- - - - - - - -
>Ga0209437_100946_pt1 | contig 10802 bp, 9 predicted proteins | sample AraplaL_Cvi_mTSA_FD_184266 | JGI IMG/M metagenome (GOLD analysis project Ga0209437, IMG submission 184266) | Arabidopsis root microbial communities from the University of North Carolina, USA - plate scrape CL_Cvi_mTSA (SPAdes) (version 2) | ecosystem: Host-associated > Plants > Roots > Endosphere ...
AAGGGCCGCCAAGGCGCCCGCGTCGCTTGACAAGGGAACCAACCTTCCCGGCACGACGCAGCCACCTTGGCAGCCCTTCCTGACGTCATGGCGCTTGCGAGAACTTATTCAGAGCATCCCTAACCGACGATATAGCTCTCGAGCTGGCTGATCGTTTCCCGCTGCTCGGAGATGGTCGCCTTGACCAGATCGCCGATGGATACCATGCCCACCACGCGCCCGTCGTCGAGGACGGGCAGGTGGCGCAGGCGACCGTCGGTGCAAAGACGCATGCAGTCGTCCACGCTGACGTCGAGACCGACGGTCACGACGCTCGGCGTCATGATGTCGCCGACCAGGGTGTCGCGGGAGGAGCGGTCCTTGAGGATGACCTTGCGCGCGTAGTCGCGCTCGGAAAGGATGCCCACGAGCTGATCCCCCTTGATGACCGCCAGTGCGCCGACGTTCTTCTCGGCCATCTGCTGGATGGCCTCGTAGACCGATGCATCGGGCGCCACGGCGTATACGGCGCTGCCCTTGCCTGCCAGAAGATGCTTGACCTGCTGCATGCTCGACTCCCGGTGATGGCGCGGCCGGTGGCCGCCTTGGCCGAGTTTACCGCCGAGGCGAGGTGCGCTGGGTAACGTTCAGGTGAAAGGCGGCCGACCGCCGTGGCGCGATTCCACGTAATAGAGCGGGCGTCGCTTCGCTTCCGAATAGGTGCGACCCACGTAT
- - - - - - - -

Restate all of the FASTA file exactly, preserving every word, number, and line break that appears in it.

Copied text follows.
>Ga0209437_100946_pt1 | contig 10802 bp, 9 predicted proteins | sample AraplaL_Cvi_mTSA_FD_184266 | JGI IMG/M metagenome (GOLD analysis project Ga0209437, IMG submission 184266) | Arabidopsis root microbial communities from the University of North Carolina, USA - plate scrape CL_Cvi_mTSA (SPAdes) (version 2) | ecosystem: Host-associated > Plants > Roots > Endosphere ...
AAGGGCCGCCAAGGCGCCCGCGTCGCTTGACAAGGGAACCAACCTTCCCGGCACGACGCAGCCACCTTGGCAGCCCTTCCTGACGTCATGGCGCTTGCGAGAACTTATTCAGAGCATCCCTAACCGACGATATAGCTCTCGAGCTGGCTGATCGTTTCCCGCTGCTCGGAGATGGTCGCCTTGACCAGATCGCCGATGGATACCATGCCCACCACGCGCCCGTCGTCGAGGACGGGCAGGTGGCGCAGGCGACCGTCGGTGCAAAGACGCATGCAGTCGTCCACGCTGACGTCGAGACCGACGGTCACGACGCTCGGCGTCATGATGTCGCCGACCAGGGTGTCGCGGGAGGAGCGGTCCTTGAGGATGACCTTGCGCGCGTAGTCGCGCTCGGAAAGGATGCCCACGAGCTGATCCCCCTTGATGACCGCCAGTGCGCCGACGTTCTTCTCGGCCATCTGCTGGATGGCCTCGTAGACCGATGCATCGGGCGCCACGGCGTATACGGCGCTGCCCTTGCCTGCCAGAAGATGCTTGACCTGCTGCATGCTCGACTCCCGGTGATGGCGCGGCCGGTGGCCGCCTTGGCCGAGTTTACCGCCGAGGCGAGGTGCGCTGGGTAACGTTCAGGTGAAAGGCGGCCGACCGCCGTGGCGCGATTCCACGTAATAGAGCGGGCGTCGCTTCGCTTCCGAATAGGTGCGACCCACGTAT